Negotiation touches every part of our lives. Relationships in business and in our personal lives are negotiated. And the skills to do it effectively can often mean the difference between getting what you want or losing out. You don’t get what you deserve, you get what you negotiate!
In the first section of the book, How to be a Great Negotiator, written by property economist, investor and developer Neville Berkowitz, the characteristic traits of a great negotiator are explored in short, bite-sized nuggets of advice.
Over the next few months, we will bring you the traits needed to succeed at the art of negotiating.
(Courtesy of PersonalEmpowerment.co)
Nobody is perfect. Everyone makes mistakes. But not everyone is willing to take risks and make mistakes, accept responsibility for them, learn from them, and use them to go forward and achieve their goals. Great negotiators are risk-takers and mistake-makers. They don’t play it safe and stay small from fear of failure, or because of loss or embarrassment suffered from past mistakes.
Mistakes are part of life’s curriculum.
Mistakes can be unpleasant, painful, and costly – even personally or financially devastating. Some mistakes are private, known only to you, or perhaps to just a few. Some mistakes become public knowledge. Some mistakes may be so monumental that they become the stuff of scandal, fodder for the media, and a source of public humiliation or disgrace for you, your organisation, and your family.
Whatever the magnitude of any mistake you make and whatever the resulting consequences, how you respond will determine whether your mistake leads to your next growth cycle or to your diminishment and decline.
No mistake has the power to determine your response to it. That choice is yours. Will you accept responsibility for it? Will you examine your motives, choices, and behaviours that contributed to the mistake and learn valuable lessons from it? Will you make appropriate new decisions, choices, and changes on the basis of such consideration? Will you hold your head up, stand tall, and accept the consequences without shifting the blame or making excuses?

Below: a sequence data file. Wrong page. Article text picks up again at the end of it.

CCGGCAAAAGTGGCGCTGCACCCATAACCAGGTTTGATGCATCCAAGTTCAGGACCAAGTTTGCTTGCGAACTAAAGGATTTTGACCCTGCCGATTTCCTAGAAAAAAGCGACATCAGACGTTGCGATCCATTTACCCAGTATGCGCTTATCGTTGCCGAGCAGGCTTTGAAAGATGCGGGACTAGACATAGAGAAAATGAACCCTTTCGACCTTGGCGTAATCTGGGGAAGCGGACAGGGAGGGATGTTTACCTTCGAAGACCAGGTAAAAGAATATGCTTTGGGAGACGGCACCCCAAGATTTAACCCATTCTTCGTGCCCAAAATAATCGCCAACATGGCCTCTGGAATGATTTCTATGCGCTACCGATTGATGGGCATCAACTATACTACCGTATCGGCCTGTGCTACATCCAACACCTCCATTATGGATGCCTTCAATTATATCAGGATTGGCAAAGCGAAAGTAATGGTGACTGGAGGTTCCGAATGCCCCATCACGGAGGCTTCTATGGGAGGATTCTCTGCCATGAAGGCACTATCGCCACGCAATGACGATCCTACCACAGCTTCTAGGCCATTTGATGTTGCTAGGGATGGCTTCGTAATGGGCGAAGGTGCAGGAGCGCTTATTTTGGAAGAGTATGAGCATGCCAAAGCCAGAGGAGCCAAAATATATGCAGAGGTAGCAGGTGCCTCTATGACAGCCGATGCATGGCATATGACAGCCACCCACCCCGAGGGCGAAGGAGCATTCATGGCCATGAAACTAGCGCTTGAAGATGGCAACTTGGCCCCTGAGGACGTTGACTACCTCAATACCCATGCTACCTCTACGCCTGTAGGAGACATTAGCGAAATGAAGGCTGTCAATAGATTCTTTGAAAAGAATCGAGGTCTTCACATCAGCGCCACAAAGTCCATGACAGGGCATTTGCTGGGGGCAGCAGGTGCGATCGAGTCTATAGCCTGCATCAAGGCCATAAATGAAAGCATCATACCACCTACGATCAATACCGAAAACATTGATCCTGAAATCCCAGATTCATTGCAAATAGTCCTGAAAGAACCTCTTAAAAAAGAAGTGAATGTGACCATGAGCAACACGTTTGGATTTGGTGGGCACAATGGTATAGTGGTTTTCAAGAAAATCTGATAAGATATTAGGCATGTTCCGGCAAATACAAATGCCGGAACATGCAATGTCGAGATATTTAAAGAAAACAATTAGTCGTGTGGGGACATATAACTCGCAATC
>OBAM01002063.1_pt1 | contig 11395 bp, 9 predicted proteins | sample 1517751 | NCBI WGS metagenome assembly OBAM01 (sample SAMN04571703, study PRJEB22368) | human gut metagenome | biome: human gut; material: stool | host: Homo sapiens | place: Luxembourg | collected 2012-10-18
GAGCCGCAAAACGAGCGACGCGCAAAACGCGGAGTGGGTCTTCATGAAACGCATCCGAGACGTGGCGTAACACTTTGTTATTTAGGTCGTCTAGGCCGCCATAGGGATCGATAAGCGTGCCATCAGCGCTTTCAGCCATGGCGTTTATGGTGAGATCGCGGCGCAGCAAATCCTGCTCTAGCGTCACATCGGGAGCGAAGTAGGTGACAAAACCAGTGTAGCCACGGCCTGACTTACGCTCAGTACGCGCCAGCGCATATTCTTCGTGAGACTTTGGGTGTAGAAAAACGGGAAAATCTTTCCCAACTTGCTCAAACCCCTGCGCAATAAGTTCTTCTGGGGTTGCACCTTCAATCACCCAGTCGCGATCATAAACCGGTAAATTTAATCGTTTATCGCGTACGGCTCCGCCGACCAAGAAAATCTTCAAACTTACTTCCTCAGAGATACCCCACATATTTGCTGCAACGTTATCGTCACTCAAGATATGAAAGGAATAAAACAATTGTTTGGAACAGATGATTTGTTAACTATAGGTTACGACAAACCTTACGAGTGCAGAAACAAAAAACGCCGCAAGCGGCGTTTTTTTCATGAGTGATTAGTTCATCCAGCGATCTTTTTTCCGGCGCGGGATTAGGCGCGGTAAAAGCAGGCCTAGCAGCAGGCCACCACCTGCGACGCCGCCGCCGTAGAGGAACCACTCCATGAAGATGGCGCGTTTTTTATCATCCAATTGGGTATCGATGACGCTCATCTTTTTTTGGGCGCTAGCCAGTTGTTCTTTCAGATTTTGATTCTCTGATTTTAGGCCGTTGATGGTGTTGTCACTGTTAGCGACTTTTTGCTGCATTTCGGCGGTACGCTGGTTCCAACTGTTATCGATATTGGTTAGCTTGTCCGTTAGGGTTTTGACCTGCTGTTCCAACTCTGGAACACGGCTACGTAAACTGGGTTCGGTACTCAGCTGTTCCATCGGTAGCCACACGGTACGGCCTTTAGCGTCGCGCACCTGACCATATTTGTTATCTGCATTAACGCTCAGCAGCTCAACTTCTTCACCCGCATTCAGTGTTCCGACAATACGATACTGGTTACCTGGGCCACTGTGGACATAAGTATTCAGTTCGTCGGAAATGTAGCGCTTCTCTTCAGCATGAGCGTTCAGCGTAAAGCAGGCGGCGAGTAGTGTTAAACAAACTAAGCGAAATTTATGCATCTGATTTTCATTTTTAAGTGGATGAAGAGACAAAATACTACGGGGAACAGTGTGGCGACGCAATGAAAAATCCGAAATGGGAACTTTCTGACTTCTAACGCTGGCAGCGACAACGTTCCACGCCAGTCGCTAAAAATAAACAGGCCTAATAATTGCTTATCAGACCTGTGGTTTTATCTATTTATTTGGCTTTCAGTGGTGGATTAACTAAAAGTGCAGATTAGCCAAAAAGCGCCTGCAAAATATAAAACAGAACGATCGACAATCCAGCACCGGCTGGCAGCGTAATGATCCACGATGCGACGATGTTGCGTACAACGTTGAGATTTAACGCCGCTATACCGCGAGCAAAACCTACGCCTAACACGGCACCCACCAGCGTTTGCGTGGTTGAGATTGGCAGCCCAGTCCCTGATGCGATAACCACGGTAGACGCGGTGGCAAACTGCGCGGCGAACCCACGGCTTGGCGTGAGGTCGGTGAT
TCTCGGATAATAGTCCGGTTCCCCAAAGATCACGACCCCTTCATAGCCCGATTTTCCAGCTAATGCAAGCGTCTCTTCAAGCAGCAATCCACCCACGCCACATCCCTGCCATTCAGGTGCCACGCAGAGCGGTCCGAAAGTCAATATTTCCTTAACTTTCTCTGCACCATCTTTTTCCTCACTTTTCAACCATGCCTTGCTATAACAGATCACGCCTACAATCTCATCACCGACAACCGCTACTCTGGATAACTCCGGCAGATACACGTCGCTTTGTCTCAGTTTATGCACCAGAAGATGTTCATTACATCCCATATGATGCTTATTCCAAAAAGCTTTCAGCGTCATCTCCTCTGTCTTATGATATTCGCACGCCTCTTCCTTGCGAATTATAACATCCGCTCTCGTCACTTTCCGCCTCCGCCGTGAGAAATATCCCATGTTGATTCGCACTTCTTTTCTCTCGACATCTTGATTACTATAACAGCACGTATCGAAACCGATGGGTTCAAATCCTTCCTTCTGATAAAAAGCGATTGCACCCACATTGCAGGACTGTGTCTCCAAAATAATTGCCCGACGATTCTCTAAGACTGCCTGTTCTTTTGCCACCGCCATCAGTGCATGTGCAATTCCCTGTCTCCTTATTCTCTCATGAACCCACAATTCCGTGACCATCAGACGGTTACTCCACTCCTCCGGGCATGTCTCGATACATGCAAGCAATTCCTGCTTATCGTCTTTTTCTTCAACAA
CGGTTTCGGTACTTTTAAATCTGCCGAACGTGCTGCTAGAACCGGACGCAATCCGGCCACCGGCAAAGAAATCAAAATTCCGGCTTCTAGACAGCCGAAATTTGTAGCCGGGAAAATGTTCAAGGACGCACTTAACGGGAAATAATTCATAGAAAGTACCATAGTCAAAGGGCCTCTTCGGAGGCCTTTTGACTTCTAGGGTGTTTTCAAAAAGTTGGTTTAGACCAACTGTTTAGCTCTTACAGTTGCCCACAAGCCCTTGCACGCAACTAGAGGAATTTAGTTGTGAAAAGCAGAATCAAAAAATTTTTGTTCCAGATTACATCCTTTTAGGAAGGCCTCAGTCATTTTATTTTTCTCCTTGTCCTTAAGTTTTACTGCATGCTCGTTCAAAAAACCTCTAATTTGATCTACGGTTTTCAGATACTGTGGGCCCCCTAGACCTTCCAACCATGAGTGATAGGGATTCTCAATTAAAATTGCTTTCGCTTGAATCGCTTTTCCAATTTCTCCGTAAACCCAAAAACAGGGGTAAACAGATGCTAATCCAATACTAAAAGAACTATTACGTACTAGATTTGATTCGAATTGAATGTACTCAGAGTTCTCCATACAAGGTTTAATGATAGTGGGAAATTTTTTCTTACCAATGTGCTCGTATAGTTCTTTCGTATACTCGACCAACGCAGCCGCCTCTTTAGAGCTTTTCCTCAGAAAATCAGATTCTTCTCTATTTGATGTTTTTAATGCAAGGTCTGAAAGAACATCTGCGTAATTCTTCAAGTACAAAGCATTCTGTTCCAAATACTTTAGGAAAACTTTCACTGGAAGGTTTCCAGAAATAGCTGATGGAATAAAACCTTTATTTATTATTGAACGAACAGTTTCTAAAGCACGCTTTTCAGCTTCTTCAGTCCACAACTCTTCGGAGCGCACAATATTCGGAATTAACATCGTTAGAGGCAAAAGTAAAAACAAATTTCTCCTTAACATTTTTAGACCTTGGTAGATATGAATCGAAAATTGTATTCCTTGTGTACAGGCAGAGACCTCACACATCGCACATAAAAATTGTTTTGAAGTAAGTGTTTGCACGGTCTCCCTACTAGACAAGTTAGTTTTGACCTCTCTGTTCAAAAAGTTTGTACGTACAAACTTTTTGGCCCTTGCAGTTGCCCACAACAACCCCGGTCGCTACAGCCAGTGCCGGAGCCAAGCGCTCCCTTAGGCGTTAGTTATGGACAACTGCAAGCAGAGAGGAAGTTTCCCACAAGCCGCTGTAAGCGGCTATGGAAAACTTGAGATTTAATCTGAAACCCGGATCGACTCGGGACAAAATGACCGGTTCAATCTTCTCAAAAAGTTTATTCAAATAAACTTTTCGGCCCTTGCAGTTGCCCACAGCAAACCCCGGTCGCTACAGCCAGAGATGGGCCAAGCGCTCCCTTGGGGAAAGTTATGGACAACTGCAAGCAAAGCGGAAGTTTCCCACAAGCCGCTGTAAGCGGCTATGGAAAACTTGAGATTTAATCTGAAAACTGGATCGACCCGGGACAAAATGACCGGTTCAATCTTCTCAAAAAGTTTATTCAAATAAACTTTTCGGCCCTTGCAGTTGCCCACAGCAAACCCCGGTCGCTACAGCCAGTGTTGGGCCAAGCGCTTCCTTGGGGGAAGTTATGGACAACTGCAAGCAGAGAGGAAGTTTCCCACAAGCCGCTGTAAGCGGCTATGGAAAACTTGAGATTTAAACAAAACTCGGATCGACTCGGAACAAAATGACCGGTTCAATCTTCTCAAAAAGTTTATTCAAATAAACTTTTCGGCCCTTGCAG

Once a mistake is made which cannot be undone, it’s time to reflect and to seek a solution. At that point, how you handle yourself and how you deal with the mistake and its consequences are more important than whether or not the mistake happened, or what people think of you because of it. You can’t control what people think of you. But you can choose who you will be and how you will live. You can choose to accept responsibility for your actions, to accept life as it comes and fate when it happens. Remember that everything passes and changes. Thankfully some other disaster will knock you off the front page, if that is where you have ended up.
In the meantime, take your medicine without self-pity or complaint. Admit your mistake with humility and good humour. When appropriate, smile and make a self-deprecating joke that shows awareness and humility, humanness and vulnerability.
People will like you, empathise with you, and even respect you more for it. And, once the dust has settled, the public perception of you will be based on how you dealt with the mistake rather than on the mere fact that you made it. You will be recognised as a person of quality and substance, even of high moral character, who slipped or erred, but maintained or regained their integrity. You will be recognised as someone who can be trusted and relied upon.
Regardless of what has happened or what you have done, remember: everything is part of a larger process. Tomorrow is another day. Each day holds the possibility of a new beginning. And every step in the right direction moves you toward your goal.
An old Turkish proverb states, “No matter how far you’ve gone down the wrong road, turn back.” Remember that the world is full of people who made mistakes with disastrous consequences, but who rose phoenix-like from the ashes to change their lives and do new and better things.
To be a great negotiator, be willing to make mistakes, and be sure to learn from them. When you do make a mistake, own up, take your medicine, fix the problem, learn from the experience, and move on. A mistake is just a learning experience. And, in the end, not learning from experience is the only real mistake.